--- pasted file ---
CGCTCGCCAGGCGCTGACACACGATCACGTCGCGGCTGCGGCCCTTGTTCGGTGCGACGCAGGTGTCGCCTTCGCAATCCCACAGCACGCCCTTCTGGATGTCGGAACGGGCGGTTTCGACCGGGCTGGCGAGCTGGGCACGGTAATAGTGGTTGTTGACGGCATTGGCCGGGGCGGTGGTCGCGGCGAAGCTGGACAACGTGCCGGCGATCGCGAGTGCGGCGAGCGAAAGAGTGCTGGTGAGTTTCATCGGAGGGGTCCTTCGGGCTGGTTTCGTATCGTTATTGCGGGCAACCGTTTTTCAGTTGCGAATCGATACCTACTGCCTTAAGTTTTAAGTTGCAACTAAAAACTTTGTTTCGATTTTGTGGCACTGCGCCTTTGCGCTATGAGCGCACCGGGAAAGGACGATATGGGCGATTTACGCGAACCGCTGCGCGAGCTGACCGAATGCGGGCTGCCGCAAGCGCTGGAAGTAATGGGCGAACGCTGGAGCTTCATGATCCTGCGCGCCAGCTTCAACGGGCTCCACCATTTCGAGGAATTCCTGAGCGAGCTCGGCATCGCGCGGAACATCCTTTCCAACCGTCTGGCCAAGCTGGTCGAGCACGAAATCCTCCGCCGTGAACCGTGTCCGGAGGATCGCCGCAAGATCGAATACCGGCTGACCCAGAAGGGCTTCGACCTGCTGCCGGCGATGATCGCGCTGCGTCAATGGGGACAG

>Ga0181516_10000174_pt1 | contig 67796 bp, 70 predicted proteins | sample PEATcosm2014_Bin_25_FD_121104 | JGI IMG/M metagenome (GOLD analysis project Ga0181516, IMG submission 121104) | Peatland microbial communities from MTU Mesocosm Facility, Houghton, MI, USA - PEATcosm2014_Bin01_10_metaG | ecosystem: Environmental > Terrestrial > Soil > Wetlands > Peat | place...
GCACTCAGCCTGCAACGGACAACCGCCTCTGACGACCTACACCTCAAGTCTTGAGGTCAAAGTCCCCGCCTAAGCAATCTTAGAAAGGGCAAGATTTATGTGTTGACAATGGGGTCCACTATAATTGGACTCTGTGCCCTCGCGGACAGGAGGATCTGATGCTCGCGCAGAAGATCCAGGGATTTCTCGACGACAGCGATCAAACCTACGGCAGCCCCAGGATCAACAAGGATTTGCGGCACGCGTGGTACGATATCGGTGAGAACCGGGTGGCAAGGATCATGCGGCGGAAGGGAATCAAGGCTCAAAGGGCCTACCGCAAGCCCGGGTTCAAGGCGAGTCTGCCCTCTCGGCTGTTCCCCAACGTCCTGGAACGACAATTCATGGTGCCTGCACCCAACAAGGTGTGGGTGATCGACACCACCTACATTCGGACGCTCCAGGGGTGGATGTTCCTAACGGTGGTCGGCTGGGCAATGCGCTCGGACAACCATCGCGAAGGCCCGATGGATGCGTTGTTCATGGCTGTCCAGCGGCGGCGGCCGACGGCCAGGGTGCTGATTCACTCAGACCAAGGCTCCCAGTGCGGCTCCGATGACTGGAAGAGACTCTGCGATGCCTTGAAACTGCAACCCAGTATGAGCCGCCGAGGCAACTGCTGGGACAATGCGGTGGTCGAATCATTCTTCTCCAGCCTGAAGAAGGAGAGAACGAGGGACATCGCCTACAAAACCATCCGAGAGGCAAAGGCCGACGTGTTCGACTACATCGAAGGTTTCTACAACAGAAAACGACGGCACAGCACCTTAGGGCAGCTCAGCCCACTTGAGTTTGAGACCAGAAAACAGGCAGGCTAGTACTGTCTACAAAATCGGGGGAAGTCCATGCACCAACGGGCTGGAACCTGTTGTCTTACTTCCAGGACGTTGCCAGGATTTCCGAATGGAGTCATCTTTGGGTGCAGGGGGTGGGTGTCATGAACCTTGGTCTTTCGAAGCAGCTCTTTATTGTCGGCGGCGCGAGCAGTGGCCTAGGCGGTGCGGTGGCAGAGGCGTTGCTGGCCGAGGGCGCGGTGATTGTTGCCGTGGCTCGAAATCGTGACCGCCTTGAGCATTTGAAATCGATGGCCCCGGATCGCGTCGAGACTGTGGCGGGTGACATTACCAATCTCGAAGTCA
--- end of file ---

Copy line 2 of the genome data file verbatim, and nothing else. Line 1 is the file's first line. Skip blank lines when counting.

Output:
>Ga0181516_10000174_pt1 | contig 67796 bp, 70 predicted proteins | sample PEATcosm2014_Bin_25_FD_121104 | JGI IMG/M metagenome (GOLD analysis project Ga0181516, IMG submission 121104) | Peatland microbial communities from MTU Mesocosm Facility, Houghton, MI, USA - PEATcosm2014_Bin01_10_metaG | ecosystem: Environmental > Terrestrial > Soil > Wetlands > Peat | place...